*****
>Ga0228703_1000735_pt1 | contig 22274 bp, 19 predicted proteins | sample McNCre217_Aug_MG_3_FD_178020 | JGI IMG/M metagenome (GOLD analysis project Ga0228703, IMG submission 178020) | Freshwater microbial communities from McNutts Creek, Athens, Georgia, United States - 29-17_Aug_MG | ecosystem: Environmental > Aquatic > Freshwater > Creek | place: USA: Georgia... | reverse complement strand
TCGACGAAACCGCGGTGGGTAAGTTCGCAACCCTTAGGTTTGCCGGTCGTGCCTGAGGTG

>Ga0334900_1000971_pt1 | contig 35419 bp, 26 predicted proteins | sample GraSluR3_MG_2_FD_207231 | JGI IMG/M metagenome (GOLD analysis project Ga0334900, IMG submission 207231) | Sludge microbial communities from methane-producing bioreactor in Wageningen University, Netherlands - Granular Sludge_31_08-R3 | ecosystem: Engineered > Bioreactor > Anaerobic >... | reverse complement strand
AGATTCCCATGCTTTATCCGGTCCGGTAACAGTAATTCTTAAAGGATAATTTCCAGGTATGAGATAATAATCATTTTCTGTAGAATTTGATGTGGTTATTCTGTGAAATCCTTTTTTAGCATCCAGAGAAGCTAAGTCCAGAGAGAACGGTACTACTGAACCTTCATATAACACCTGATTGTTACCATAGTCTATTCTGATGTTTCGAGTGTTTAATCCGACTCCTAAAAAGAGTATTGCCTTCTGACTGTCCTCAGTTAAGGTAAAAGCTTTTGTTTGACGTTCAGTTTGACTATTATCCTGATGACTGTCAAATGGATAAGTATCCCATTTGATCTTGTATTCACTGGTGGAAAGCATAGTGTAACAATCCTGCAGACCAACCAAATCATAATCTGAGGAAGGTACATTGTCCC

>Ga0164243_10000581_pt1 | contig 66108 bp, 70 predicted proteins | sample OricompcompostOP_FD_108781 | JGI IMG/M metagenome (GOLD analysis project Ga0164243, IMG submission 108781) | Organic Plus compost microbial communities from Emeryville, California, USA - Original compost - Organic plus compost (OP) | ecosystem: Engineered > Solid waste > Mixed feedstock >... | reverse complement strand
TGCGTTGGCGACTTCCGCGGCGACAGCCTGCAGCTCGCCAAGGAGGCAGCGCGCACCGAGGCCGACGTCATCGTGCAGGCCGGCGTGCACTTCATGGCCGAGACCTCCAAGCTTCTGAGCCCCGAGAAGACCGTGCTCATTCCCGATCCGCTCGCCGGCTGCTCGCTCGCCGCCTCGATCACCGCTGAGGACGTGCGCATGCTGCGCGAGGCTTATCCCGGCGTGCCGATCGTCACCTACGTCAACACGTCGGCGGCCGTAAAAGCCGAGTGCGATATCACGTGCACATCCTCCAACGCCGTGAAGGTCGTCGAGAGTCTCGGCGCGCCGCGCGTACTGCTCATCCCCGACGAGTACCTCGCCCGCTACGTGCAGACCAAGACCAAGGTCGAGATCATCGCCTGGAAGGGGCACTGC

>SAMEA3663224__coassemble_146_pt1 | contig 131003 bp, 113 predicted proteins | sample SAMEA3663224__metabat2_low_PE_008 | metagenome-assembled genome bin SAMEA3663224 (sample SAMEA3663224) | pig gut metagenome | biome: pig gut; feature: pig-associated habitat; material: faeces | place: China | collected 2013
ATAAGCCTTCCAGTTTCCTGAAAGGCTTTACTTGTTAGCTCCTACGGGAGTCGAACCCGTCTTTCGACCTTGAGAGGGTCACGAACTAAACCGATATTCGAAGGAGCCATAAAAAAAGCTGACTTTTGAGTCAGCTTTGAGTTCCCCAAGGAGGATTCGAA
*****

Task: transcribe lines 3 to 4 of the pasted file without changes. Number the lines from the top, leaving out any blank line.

>Ga0334900_1000971_pt1 | contig 35419 bp, 26 predicted proteins | sample GraSluR3_MG_2_FD_207231 | JGI IMG/M metagenome (GOLD analysis project Ga0334900, IMG submission 207231) | Sludge microbial communities from methane-producing bioreactor in Wageningen University, Netherlands - Granular Sludge_31_08-R3 | ecosystem: Engineered > Bioreactor > Anaerobic >... | reverse complement strand
AGATTCCCATGCTTTATCCGGTCCGGTAACAGTAATTCTTAAAGGATAATTTCCAGGTATGAGATAATAATCATTTTCTGTAGAATTTGATGTGGTTATTCTGTGAAATCCTTTTTTAGCATCCAGAGAAGCTAAGTCCAGAGAGAACGGTACTACTGAACCTTCATATAACACCTGATTGTTACCATAGTCTATTCTGATGTTTCGAGTGTTTAATCCGACTCCTAAAAAGAGTATTGCCTTCTGACTGTCCTCAGTTAAGGTAAAAGCTTTTGTTTGACGTTCAGTTTGACTATTATCCTGATGACTGTCAAATGGATAAGTATCCCATTTGATCTTGTATTCACTGGTGGAAAGCATAGTGTAACAATCCTGCAGACCAACCAAATCATAATCTGAGGAAGGTACATTGTCCC